The USA produced about 50,000 Shermans, the Russians and equal number of T-34s.

    In the final battles on Eastern Front the Germans were outnumbered in Russians tanks 16 to 1. Even if they had possessed more, they would not have had the fuel to run them.

    Shortly before his death in 1942, Fritz Todt realised the war was lost because Germany was not able to produce anywhere near the quantities of weapons necessary to win the war.

    And actually, the Nazis believed that if they killed all the Jews, they would win they war. It was their greatest priority.

    • 0 avatar

      Wonder what Todt would have thought had he lived a bit longer … in 1944, after Albert Speer had become Minister of Armaments & Production, Germany produced more planes than it had produced in any previous year (although by that time, other factors essential to Germany’s defeat had solidified.)

  • avatar

    The quick conception and fabrication of the original Jeep is also legend … IIRC … due to the tight timing of the Army RFP, the prototype was assembled on the drive down from Detroit, with a stop in Ohio to get the proper transmission or transfer case from Dana …

    As said before, Jeep could tow a howitzer … or just about anything you could pile into it …

    Luggage? Comfort? These are hardly pre-requisites for war wagons … if you want that (and 4-wheel drive), you would get either a Ford or Dodge Command Car…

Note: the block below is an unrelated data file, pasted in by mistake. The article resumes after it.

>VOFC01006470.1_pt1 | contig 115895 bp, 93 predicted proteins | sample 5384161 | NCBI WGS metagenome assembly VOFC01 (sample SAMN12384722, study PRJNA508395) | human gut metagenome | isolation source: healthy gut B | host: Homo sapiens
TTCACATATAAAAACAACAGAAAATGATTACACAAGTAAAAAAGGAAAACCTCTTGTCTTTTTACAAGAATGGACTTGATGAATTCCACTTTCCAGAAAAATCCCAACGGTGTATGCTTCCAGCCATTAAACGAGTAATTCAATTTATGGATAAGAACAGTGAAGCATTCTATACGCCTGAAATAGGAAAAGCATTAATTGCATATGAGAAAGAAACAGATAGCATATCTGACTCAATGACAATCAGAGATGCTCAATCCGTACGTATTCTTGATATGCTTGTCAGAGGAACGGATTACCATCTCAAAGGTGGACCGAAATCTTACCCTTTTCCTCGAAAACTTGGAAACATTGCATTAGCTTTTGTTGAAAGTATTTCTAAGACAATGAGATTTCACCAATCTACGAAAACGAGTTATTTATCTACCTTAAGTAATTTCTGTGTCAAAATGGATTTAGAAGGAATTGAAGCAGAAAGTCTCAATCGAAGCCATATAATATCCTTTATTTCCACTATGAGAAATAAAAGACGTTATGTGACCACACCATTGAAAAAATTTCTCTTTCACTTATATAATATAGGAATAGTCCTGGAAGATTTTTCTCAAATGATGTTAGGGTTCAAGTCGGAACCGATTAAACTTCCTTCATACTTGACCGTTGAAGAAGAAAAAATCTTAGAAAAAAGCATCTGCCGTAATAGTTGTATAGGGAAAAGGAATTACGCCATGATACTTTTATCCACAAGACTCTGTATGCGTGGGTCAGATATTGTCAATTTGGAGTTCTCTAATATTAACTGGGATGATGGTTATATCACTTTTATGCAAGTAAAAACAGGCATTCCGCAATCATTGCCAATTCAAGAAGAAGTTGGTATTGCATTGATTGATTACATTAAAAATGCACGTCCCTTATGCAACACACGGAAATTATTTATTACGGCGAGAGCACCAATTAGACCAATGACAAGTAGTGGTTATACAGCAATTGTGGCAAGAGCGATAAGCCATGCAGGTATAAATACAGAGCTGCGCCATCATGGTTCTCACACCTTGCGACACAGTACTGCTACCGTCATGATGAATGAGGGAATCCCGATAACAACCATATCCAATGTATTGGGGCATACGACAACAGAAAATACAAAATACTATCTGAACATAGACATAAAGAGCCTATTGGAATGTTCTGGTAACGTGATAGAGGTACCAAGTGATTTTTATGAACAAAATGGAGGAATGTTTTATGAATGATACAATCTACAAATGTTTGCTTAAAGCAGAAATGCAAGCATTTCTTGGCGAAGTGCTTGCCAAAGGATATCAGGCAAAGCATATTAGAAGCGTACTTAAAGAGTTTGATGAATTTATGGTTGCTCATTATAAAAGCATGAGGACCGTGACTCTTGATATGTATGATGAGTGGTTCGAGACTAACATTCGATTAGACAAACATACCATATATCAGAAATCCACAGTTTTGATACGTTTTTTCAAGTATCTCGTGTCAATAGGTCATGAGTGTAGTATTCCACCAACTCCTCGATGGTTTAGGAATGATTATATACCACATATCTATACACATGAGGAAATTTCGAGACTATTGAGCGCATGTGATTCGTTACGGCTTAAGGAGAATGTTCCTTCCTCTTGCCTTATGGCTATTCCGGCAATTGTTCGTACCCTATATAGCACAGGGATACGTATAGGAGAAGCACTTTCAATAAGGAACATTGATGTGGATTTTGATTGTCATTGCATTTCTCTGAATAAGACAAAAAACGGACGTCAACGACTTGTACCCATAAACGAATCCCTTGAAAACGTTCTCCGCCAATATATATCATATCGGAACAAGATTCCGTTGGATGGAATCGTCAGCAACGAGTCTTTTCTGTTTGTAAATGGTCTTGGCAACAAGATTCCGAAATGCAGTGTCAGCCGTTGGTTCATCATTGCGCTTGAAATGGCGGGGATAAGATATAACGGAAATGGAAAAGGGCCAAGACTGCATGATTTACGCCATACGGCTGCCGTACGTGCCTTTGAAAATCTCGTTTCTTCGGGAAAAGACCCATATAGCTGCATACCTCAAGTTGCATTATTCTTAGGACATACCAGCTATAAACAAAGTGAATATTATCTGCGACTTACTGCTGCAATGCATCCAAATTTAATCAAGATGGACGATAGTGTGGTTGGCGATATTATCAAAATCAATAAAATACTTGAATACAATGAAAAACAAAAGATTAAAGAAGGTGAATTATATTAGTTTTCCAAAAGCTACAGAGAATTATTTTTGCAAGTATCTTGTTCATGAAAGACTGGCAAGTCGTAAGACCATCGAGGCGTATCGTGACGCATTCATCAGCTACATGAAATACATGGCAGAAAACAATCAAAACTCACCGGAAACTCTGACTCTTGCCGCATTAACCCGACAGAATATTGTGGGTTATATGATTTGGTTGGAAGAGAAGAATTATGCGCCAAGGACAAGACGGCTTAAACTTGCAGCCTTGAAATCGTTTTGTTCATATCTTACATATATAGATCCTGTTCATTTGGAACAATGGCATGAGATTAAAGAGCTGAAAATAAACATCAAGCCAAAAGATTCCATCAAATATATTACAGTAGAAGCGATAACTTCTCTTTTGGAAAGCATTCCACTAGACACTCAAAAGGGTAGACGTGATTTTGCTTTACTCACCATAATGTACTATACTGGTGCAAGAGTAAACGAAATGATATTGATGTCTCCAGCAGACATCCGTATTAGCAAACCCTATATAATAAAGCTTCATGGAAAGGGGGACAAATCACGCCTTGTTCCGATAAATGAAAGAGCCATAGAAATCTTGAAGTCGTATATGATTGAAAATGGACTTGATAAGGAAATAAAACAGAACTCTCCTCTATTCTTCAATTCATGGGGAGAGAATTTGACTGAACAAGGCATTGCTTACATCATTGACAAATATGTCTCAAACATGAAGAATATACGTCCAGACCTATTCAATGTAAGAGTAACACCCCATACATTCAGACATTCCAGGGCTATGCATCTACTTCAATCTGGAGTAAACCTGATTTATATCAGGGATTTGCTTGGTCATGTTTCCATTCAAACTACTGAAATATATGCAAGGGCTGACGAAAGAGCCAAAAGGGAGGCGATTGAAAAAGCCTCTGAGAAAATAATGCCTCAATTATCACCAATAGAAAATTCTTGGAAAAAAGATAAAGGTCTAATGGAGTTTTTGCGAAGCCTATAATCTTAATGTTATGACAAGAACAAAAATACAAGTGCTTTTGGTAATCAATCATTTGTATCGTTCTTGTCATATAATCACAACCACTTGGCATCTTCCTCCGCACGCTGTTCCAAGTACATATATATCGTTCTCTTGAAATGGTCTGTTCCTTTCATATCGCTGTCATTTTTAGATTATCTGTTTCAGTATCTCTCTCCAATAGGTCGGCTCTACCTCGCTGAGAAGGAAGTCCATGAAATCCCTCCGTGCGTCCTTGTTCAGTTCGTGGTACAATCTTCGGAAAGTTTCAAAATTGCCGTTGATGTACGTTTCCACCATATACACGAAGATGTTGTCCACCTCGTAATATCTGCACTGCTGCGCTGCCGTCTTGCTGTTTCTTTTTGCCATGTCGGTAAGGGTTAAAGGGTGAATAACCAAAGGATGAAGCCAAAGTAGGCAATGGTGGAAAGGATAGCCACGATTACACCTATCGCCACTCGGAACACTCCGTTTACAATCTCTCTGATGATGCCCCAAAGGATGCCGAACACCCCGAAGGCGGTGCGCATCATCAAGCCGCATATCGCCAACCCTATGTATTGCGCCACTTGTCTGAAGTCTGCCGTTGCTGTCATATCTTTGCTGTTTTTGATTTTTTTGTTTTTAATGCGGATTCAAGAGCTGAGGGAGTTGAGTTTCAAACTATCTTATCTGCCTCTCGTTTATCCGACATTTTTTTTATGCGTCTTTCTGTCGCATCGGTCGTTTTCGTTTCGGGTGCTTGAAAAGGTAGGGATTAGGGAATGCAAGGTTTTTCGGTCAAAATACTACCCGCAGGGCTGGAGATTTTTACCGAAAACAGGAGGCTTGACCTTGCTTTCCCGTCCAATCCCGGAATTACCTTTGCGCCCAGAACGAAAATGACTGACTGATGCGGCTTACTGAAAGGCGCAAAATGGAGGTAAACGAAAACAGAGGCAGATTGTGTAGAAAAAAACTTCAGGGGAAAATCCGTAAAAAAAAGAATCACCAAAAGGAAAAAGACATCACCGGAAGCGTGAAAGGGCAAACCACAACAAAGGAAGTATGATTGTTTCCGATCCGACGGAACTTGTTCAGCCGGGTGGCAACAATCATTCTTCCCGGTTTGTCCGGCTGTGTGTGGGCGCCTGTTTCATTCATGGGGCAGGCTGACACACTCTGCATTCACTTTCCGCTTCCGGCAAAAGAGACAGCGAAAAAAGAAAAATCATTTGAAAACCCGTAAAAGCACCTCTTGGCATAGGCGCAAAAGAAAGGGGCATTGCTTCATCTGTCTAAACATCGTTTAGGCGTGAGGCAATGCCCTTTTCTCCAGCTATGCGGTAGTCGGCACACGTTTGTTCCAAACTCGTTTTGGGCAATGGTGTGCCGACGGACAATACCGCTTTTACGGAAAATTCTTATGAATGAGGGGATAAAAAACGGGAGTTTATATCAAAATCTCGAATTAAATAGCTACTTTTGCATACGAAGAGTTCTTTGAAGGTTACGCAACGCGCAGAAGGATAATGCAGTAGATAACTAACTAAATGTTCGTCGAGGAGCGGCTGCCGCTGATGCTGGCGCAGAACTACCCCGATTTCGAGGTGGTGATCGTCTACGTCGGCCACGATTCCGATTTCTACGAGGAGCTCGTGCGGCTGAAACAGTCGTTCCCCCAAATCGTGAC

The whole air v. water cooled argument was also well played-out in the aircraft segment … one big critique of the P-51 Mustang is that the (GM Harrison-built) radiator was in the belly … many felt that a stray-shot would drain that system and put put paid to the Packard Merlin in short-order … thus the planes would not be suitable for the ground-attack role (despite being originally-built and designated as the A-36 dive bomber) … but after D-Day, and in Korea, this plane with the oh-so-vulnerable water-cooled set-up became the preferred ground-attack weapon (as evidenced in the preP-80/F-86 days in Korea) carrying 2 500-lb bombs, 8-rockets, and 6-0.50 Cal machine guns). I rather suspect that, similarly, the air-v-water cooling argument is not as significant as many think. If ROP was such a big issue back then, it would have been easily solved with a roll-bar, so this was likely not on the radar of the Army (just like the HUMVEE never came equipped with airbags… and it to, 50 years after the lessons of WWII, was a water-cooled design.)

    Finally, let’s talk accessories: One of the items developed in Germany was the famous “Jerry Tank” gas can … story goes that the Allies picked-up a few of these, sent them back to the U.S.of A., where the pouring spout and flange assy were reengineered to reduce spillage-related fuel loss … then put into mass-production … it was said that this played a major role in victory by reducing the spilled-fuel ratio to far below the ca. 50% in the previous German design … taken over several years, this eliminated the need for a whole lot of ships and trips crossing the Atlantic filled with gasoline…

    • 0 avatar